• High-resolution scanners are made of precise cameras for geometry and color cameras for texture; they provide the design and manufacturing teams with the scan quality needed to visualize and characterize the finest details of the custom grips.

Metrology-grade 3D scanners, such as the HandySCAN 3D or the Go!SCAN 3D, as well as the educational suite Creaform ACADEMIA are good examples of these fast, easy-to-use, high-resolution, and portable scanning solutions.

Benefits: With Speed, Simplicity, High-Resolution, and Portability, the FSAE Team has a New Steering Wheel in Time for the Race

Not only was the steering wheel ready in time for the competition, but also time was saved during the design and manufacturing phases. 3D scanning technologies and additive manufacturing contributed to bringing the following benefits, which are essential to achieving the goals set by the FSAE team.

  • Robust enough to endure years of use: Preliminary simulations and torsion tests enabled the students to conclude that both the carbon fiber and 3D printed parts could endure the required maximum loads while racing and still be used for several subsequent years.
  • Easy to assemble: Thanks to 3D scanning, students could extract dimensional information from the current wheel (and the car environment) and represent it as an instant mesh. This way, they were able to fit the new parts into the assembly easily
  • Customizable to each driver: Drivers were able to model their hands with clay, which was then scanned, 3D printed, and easily assembled, making the steering wheel suitable for the specific driver’s palm that was taking the wheel for a race.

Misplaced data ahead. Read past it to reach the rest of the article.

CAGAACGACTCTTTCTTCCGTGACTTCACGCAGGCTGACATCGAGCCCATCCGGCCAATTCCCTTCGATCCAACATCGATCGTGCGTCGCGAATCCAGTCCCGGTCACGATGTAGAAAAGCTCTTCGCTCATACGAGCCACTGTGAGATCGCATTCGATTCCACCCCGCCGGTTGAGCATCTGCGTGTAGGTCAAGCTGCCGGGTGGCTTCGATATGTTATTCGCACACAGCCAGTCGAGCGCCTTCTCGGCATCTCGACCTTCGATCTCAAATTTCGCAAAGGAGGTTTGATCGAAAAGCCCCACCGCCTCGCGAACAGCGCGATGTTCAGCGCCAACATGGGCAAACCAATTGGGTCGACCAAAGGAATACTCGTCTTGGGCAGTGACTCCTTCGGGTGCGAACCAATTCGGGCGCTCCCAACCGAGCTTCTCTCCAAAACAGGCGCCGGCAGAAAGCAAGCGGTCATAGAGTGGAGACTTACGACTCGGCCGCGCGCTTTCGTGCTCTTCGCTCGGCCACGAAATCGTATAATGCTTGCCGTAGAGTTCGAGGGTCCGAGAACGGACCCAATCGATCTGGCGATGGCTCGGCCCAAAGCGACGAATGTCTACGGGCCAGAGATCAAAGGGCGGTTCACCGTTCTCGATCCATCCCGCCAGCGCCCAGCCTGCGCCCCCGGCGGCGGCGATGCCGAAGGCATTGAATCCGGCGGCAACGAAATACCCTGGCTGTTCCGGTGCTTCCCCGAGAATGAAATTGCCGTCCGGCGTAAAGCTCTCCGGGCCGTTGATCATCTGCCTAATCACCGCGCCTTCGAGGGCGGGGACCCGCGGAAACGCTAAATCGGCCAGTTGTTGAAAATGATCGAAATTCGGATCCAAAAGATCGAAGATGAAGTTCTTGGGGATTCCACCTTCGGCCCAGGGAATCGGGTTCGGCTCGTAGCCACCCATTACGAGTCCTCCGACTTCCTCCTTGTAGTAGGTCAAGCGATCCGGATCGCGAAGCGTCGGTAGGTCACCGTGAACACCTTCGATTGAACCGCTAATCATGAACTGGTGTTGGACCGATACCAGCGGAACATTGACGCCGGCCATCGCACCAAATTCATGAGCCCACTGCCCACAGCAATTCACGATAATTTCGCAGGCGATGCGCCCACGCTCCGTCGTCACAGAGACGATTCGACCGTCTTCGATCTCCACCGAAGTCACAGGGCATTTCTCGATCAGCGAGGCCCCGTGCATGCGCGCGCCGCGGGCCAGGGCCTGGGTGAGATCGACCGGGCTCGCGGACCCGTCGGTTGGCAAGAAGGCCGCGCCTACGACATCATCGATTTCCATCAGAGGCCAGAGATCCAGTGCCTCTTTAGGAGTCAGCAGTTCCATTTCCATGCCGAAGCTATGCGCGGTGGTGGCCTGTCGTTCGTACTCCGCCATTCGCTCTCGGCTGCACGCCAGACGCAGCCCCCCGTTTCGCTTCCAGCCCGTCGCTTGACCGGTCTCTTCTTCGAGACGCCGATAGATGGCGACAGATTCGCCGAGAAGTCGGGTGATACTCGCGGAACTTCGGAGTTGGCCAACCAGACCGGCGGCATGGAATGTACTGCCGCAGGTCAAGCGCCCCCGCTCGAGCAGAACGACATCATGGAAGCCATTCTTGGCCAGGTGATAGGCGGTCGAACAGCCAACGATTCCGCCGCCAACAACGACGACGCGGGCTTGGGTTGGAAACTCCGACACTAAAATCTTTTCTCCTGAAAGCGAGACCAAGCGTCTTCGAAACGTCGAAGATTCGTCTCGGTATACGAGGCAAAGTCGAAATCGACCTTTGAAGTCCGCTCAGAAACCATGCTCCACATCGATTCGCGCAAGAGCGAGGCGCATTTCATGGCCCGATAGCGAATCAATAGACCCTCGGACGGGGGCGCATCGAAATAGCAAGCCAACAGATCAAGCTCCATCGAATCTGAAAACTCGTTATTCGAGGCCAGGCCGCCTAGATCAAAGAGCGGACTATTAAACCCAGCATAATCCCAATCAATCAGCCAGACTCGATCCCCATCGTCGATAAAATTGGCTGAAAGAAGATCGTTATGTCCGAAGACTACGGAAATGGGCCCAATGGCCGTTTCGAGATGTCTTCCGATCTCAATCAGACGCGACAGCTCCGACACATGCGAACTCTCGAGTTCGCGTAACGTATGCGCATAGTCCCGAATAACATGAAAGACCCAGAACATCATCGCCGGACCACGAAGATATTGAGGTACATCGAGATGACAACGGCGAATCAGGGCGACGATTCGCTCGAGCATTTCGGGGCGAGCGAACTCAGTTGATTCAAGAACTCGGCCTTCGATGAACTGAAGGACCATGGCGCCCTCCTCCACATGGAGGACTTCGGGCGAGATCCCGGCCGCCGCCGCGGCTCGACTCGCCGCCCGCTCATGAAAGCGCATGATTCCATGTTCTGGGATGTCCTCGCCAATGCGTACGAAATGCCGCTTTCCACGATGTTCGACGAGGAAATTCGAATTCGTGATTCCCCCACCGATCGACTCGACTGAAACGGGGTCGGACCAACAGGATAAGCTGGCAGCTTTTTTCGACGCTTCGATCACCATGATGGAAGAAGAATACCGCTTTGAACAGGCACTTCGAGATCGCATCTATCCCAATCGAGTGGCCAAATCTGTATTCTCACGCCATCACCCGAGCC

• Easy for future team members to understand and improve upon: Since the chosen 3D scanners were simple and easy to use, scanning objects without preparation was within the reach of all students, regardless of their experience and skills.


Wisconsin Racing and the Makerspace

Wisconsin Racing is a collegiate engineering organization that competes internationally against 140 FSAE teams. Over the last 30 years, Wisconsin Racing has dominated the highest levels of this competition and produced a generation of outstanding engineers.

John Ryan, Electric Sub-team Leader and Steering Wheel Designer, depicts the contribution of Creaform 3D scanning solutions as follows: “Having access to a terrific scanning tool, such as the HandySCAN 3D, made it possible to create accurate, custom scans of the driver's ergonomic preferences. In my experience, driver satisfaction is a critical element in vehicle design. And, happy drivers yield faster lap times.“

The Makerspace, a Design and Innovation Lab in the College of Engineering at the University of Wisconsin—Madison, welcomes engineering students with various kinds of projects, such as the Wisconsin Racing team.

Since 3D scanners are mostly handled by students, Makerspace director Lennon Rodgers says their most important buying criteria were that the chosen technology be “really easy for the students to use and very mobile.”

The Makerspace is now equipped with a HandySCAN 3D, which set itself apart from the competition due to its “portability, resolution, speed, ease of using software, and industry standard hardware,” according to Rodgers. Actually, the team found that the portability and resolution they needed could ONLY be found with Creaform products.